One of my favorite mixes is ultramarine blue, or similar dark blue, with burnt sienna, or a similar rusty brown. You can tailor this mix very well to your use case: equal parts of each color make a brisk, misty gray that is a great color for shadows. Adding more sienna warms up the color, and I find it works well as house sidings, rocks, tree bark, natural browns. Adding varying amounts of blue to the mix is great for water, glass, roads, sky and fog.
Step 7: Simplify the Color Palette
In other words, pick as few tubes of color from your set as you can. I use about 4 tubes regularly: ultramarine blue, burnt sienna, cadmium yellow and viridian green. Sometimes I add alizarin crimson in there, but that’s really only for dramatic color splashes (following Tip #1).
With these, I can mix a large variety of colors.
Quick notes regarding picking colors for your composition:
1. I would recommend against picking complimentary colors (opposites on the color wheel) – it creates a dissonant palette.
2. Use “split-complimentary” or colors that are almost, but not quite complimentary
3. Use “analogous colors” or colors that are all cool / warm
4. I try to keep large washes or regions of color as neutral as possible (grays, browns, light yellows) This allows for using more vibrant colors as contrast for focal points.
Step 8: Shadows and the Darkest Points in the Composition
Shadows are really important because they add realism and depth to your works. In the same way we use whitespace for highlights in a scene, shadows and dark areas can make an image pop. For the darkest parts of my scenes, I will either use a thin black felt-tip pen or a thin brush with heavily saturated paint. The important thing to remember is that shadows follow a perspective of their own: you pick a direction for the light to come in and see how it intersects with objects. The length and darkness of a shadow is dependent on the direction of light. Also, the different faces of an object are different brightness, with the brightest face, obviously being the one in direct light.
Step 9: Blur and Lighten Things in the Distance
As you have probably seen, things in the distance are blurred. This isn’t groundbreaking, but the common mistake people (including myself) make is we tend to make things in the background the same saturation as those in the foreground. Foreground objects tend to be sharper and more vibrant. Background objects should be lighter, closer to the colors of the wash and should have minimal details.
Some tricks to accomplish this would be to reduce the object to a single, simple shape. Another trick would be to use a thicker brush than you think you need for a background object so that it becomes harder to add minute details. The last trick would be to use one color and add shading by saturating parts of the shape with more color, rather than darker color – this gives the effect of distance blurring and paleness. This effect is called Aerial Perspective.
Step 10: Plan Out Your Painting
This is probably the hardest step because:
1. You’re like me: you’re lazy and hate planning things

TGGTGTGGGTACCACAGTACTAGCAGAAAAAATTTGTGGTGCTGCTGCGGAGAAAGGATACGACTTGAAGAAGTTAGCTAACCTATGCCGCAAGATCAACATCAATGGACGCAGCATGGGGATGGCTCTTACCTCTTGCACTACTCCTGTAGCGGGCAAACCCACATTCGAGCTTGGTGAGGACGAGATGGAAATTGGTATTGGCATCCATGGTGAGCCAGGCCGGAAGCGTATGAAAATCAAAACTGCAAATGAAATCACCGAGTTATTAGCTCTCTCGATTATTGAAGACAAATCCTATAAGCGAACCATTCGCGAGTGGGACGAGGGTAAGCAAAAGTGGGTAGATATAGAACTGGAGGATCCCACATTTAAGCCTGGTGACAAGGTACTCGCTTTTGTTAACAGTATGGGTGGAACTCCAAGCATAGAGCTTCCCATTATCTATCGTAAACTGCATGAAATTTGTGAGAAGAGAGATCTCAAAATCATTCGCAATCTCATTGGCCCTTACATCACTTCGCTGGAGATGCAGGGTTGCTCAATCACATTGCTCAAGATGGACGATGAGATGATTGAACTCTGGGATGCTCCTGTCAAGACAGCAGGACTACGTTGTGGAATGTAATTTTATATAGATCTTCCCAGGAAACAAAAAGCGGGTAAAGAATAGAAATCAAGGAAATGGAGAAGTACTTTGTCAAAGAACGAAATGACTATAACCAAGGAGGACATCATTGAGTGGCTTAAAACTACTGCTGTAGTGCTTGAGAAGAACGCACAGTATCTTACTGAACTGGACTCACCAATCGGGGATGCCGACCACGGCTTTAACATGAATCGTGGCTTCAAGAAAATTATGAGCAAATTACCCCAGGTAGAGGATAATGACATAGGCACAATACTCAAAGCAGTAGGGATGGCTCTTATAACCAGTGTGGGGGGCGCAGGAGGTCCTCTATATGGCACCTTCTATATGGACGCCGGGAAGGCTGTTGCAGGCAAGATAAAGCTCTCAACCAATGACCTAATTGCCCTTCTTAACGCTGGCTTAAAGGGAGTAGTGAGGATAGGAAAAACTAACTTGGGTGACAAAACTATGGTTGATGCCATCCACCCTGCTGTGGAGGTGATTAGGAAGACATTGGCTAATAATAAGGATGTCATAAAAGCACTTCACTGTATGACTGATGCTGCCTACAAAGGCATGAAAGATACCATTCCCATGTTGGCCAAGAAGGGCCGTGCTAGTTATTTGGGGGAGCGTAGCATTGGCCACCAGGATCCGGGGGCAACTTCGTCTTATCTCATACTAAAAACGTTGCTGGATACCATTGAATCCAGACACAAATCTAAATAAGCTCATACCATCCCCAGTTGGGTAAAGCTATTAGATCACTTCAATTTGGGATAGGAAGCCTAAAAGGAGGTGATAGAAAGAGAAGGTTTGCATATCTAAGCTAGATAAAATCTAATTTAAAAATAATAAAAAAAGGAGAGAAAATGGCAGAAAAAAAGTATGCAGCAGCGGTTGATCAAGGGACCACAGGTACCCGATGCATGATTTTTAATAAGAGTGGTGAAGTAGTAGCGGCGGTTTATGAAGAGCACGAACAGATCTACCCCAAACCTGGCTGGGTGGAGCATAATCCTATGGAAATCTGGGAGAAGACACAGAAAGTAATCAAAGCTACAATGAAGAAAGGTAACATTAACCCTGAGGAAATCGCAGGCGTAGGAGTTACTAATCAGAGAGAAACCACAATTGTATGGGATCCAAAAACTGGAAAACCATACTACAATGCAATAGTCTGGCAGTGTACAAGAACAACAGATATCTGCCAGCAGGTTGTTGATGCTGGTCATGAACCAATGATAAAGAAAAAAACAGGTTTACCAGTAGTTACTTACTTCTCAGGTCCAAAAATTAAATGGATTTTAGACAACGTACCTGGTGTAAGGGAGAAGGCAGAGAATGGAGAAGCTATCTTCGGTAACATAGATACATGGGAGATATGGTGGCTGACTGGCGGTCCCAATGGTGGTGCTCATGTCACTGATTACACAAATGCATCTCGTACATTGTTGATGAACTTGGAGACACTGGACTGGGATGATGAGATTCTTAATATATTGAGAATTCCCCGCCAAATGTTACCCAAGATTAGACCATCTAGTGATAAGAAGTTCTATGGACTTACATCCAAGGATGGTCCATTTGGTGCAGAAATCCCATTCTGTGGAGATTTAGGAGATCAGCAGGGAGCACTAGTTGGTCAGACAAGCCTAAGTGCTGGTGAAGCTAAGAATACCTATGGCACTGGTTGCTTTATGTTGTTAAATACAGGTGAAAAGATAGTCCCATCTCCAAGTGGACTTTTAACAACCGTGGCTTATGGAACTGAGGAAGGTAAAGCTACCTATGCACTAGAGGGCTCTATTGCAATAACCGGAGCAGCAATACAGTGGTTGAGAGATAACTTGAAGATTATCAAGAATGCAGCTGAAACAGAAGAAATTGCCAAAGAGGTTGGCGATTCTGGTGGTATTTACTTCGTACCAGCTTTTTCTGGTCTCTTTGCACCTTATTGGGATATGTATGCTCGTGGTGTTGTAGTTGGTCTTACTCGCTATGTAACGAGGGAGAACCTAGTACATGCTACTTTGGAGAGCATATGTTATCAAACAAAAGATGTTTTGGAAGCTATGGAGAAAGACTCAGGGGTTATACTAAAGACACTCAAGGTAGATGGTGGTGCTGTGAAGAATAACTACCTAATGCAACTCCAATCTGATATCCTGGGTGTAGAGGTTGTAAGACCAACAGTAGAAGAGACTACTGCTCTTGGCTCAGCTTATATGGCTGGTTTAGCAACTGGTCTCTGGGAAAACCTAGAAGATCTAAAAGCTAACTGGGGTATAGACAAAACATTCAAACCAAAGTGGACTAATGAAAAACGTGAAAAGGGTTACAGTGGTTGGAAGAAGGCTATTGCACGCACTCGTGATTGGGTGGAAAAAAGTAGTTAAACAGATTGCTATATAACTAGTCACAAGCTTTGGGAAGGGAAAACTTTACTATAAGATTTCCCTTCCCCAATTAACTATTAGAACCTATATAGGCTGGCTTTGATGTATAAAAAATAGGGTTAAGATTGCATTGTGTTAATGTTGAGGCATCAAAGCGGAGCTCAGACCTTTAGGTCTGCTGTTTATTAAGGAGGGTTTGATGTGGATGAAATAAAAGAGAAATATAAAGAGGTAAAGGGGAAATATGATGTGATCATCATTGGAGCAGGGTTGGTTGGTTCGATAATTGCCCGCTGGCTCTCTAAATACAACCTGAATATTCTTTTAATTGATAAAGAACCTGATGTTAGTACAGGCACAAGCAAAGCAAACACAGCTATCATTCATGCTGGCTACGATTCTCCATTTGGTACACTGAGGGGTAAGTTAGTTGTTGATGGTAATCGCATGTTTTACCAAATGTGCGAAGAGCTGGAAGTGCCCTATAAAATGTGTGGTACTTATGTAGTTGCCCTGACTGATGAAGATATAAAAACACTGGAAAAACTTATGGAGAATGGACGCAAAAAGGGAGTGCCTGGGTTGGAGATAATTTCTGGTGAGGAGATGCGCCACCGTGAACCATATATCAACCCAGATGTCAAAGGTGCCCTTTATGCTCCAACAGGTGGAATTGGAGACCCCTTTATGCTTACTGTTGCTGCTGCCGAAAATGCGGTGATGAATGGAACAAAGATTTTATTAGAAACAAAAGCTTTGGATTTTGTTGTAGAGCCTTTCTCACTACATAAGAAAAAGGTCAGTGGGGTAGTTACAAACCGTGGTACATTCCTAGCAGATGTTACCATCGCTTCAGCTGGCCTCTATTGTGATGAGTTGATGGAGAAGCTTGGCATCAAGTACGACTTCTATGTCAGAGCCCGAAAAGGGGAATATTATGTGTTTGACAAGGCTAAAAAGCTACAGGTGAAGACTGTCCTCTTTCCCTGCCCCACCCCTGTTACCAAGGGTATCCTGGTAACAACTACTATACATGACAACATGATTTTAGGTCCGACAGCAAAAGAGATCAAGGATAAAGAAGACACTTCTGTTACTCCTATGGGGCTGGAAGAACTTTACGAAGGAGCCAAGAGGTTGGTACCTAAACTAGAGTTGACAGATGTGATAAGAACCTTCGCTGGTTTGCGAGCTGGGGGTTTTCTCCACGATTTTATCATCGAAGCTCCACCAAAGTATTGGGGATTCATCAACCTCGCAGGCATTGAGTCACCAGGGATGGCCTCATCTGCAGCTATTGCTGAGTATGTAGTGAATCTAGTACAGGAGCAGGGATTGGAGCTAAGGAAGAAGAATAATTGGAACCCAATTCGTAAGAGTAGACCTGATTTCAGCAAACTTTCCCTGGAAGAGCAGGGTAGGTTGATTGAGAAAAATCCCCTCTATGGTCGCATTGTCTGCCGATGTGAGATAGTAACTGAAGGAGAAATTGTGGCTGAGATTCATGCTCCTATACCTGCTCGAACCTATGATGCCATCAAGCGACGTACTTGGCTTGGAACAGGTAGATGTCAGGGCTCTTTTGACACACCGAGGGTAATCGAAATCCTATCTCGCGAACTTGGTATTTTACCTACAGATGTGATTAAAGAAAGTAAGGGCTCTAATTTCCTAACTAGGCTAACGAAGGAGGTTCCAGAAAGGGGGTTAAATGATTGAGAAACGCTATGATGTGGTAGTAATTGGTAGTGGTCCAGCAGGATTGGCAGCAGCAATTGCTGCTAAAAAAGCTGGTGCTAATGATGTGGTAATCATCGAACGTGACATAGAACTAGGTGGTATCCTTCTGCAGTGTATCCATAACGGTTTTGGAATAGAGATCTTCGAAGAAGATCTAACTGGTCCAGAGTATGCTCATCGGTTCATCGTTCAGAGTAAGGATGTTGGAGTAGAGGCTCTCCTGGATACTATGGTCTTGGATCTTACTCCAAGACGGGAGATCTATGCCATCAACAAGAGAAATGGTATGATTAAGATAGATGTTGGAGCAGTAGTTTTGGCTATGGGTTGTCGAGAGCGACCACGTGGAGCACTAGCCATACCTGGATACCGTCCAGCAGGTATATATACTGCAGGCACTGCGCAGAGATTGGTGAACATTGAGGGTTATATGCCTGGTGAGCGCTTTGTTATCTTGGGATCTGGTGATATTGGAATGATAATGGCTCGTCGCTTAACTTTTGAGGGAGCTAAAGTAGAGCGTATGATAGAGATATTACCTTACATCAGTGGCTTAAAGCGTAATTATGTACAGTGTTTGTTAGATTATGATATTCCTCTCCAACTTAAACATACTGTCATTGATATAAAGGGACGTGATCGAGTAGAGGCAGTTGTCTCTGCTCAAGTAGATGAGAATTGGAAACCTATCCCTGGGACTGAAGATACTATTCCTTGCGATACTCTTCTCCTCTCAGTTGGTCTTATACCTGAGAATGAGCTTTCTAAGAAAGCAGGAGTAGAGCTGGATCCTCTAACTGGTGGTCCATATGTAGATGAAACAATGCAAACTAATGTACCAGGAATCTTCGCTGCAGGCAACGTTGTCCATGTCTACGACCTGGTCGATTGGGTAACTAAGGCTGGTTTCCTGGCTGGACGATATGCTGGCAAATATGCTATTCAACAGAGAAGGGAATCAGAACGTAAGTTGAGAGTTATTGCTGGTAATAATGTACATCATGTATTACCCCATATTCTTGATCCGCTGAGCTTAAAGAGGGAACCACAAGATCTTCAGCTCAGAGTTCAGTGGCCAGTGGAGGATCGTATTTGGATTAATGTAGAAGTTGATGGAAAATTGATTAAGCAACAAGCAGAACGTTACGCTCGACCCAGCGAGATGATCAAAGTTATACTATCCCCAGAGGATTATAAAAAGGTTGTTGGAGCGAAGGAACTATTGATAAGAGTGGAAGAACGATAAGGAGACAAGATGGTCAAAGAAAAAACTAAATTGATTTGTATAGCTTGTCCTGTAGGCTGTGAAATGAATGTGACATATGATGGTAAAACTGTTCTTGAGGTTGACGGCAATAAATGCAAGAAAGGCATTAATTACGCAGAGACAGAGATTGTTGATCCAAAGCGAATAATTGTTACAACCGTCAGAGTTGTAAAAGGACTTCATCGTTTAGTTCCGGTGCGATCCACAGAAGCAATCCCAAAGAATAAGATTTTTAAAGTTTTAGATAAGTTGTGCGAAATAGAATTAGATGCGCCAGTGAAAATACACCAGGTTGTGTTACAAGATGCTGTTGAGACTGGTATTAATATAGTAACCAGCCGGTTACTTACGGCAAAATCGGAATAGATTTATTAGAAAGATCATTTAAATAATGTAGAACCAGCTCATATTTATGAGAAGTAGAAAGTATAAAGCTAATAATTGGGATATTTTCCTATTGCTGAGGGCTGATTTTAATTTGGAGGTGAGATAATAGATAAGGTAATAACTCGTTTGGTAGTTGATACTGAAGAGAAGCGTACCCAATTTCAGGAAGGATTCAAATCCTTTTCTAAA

2. You’re like me and when you decide to actually plan something, you go into too much detail.
I find that watercolor plans should only take about 5, maybe 10 minutes max. I tend to use a pencil and a black pen. I try not to erase my planning sketches too much. If you find yourself really needing to erase a planning sketch, you are better off starting a new sketch. In my plan, I define:
1. Large shapes: the focus of my pieces and maybe where I want some larger objects to be, along with any landscape features like hills or sidewalks, etc.
2. Shading and shadows: I decide where the light is coming in from (Tip #8) and I roughly shade each shape accordingly. I use the black pen to mark the darkest shadows in a scene.
3. Perspective: I mark my vanishing points and make sure all my buildings, roads, etc converge on those
4. Rule of thirds and focal points: I make sure my dominant foreground objects lie on a 1/3 line or the intersection of two lines. I also think about how I can incorporate contrast and detail there.
If you find this taking too long, I encourage you to really cap this at 10 minutes as it means you are adding too much detail to your planning sketch.
Step 11: How to Objectively Critique Your Work
You don’t need to know and use all the painting jargon to objectively critique your work. You just need to be able to critically think about what is good and bad about your painting. Chances are, if you show your painting to someone else, they will know what the subject matter is (assuming it’s not abstract). This means the painting has positive qualities as you were able to capture the essence of your subjects enough to convey them to another person.
So why do you still hate your painting? Good question; let’s dig a little deeper.
Rather than focusing on the fact that you hate your work, try and ask yourself what were your expectations, and why are they falling short?
Is the painting not realistic enough? What could you change to make it more realistic?
Are the brushstrokes not clean? Are the colors too dissonant? Is it lacking perspective? There are so many ways you can be more specific about what you do not like about your painting and execution. When those tutorials say, “practice makes perfect,” they are also assuming that you are learning what you can from each painting.
Also, do not focus on just the negatives! Commend yourself for things you did do well in the painting: “I used the rule of thirds very well here.” “I paid close attention to lights and shadows and it shows.” “My brushwork was confident.” Noting these lets you understand what to carry forward into your next painting.
Once you have these noted, in your next painting plan you can incorporate them and keep them in the back of your mind when executing.
Step 12: Wrap Up
Thanks for reading through this instructable. I hope you gained a nugget or two from it! Let me know any thoughts and feedback in the comments!
First Prize in the